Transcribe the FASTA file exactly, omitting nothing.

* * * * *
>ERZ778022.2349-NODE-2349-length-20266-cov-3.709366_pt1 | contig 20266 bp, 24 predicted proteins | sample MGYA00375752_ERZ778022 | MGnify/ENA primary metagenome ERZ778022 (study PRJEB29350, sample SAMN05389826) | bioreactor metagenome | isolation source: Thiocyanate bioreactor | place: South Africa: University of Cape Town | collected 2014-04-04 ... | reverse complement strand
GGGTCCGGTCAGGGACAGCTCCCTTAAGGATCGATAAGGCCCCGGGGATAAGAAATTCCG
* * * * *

>ERZ778022.2349-NODE-2349-length-20266-cov-3.709366_pt1 | contig 20266 bp, 24 predicted proteins | sample MGYA00375752_ERZ778022 | MGnify/ENA primary metagenome ERZ778022 (study PRJEB29350, sample SAMN05389826) | bioreactor metagenome | isolation source: Thiocyanate bioreactor | place: South Africa: University of Cape Town | collected 2014-04-04 ... | reverse complement strand
GGGTCCGGTCAGGGACAGCTCCCTTAAGGATCGATAAGGCCCCGGGGATAAGAAATTCCG